Next, since the Devil hates Latin, as do libs, it seems good to pray in Latin as often as possible. A friend of mine who has a really high pressure job in the highest pressure of environments imaginable, asked me for some help with the pronunciation of the Angelus in Latin. I cobbled up a quick recording, wherein I say the prayers slowly, according to the Roman fashion which includes the 3 Gloria and the prayers for the dead at the end.
In Rome and other places – such as here at the Cupboard Under The Stairs – you can hear the Angelus rung. Ideally we ring it at 0600 – 1200 – 1800. The pattern of the bells can vary. Sometimes there will be three sets of three (or an ascending number) strikes followed by peeling. Many parish churches still have an “Angelus bell” in their towers, though it may not be used for that purpose any longer. What a shame. Only people with bad consciences are bothered by the sound of bells.
On a related note. Besides the Angelus in Rome, once upon a time you could hear the ringing of the “Ave Maria” bell, especially around the Roman Curia.
This is a relic of time calculation from when accurate clocks were not simply everywhere.
The Ave Maria sounded a single bell struck 3 times, then 4 times, 5 times, and then 1 time. The Ave Maria indicates the change of the religious day from day to night.
The Ave Maria is rung half an hour after sunset. If the Ave Maria is rung at 1800, as it is from 4-13 October, therefore today, then 1700 starts the 23rd hour of the day and 1900 is the 1st hour of the next day. (From 13-22 Oct, it’s at 17:45)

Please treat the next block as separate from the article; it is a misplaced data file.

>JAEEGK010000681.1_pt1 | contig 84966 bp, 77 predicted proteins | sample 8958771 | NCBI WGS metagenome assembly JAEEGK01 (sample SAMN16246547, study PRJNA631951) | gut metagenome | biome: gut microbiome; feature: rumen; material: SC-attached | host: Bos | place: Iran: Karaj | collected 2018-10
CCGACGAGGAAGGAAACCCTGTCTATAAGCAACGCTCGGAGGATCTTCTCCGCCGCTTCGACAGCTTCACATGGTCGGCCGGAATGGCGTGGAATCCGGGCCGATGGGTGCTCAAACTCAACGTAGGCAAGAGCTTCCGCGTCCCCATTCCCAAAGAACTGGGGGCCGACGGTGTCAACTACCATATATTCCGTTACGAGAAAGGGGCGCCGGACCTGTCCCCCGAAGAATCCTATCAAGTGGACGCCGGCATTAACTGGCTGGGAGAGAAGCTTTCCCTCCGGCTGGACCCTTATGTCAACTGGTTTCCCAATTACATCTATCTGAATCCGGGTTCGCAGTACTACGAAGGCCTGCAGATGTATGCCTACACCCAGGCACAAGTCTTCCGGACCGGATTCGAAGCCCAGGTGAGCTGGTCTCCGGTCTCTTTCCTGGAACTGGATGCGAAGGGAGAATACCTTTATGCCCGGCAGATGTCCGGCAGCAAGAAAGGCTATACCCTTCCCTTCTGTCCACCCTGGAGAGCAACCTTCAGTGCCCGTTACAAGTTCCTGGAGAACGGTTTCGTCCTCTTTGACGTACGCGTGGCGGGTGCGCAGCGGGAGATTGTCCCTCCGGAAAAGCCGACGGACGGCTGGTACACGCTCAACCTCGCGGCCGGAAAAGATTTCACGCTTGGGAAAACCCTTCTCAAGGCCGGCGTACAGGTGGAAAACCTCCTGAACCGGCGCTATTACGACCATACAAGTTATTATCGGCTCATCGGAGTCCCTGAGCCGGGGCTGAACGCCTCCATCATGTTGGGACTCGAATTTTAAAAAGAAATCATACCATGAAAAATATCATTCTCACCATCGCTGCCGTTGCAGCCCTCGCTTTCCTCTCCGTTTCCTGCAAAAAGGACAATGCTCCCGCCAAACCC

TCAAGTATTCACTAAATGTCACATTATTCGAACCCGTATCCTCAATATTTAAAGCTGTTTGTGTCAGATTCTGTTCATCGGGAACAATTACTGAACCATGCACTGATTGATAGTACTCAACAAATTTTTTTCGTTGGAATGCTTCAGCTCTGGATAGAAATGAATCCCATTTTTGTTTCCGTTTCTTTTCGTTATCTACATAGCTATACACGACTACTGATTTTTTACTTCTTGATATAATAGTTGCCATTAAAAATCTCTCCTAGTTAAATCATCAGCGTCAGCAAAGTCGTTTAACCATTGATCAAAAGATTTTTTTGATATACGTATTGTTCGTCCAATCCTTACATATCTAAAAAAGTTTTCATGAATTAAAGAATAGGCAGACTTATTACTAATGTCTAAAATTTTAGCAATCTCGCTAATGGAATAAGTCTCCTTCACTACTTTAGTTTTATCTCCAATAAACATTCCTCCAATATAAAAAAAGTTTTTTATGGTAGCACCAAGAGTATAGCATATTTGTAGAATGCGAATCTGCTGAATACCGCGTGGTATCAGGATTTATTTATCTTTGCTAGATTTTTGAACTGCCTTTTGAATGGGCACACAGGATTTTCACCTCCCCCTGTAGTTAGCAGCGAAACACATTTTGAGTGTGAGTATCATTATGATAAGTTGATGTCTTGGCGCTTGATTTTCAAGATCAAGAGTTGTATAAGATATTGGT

When there were large religious communities in Roman churches and chapters of canons, Vespers would be sung an hour before the Ave Maria Bell. Today, for example, they would be sung at 1700. However, in the Roman Curia, Cardinals and other officials would still receive people in audience for the hour after the Ave Maria Bell rang. An hour after the Ave Maria, a single bell would toll, thus ending all business for the day, since it was the first hour of night.
Thus, the Roman Ave Maria Bell.
There may be some parallels with the naval watches. I have a ship’s bell that merrily chimes the nautical hours in their pairs of little tones. It would be fun to have a clock set to ring the ecclesial hours. It could be programmed also to toll at 3 PM on Friday and, on Saturday evening, to ring for a while to remind us of the coming Sunday. Nice to think about.
Tempus autem fugit.
GO TO CONFESSION!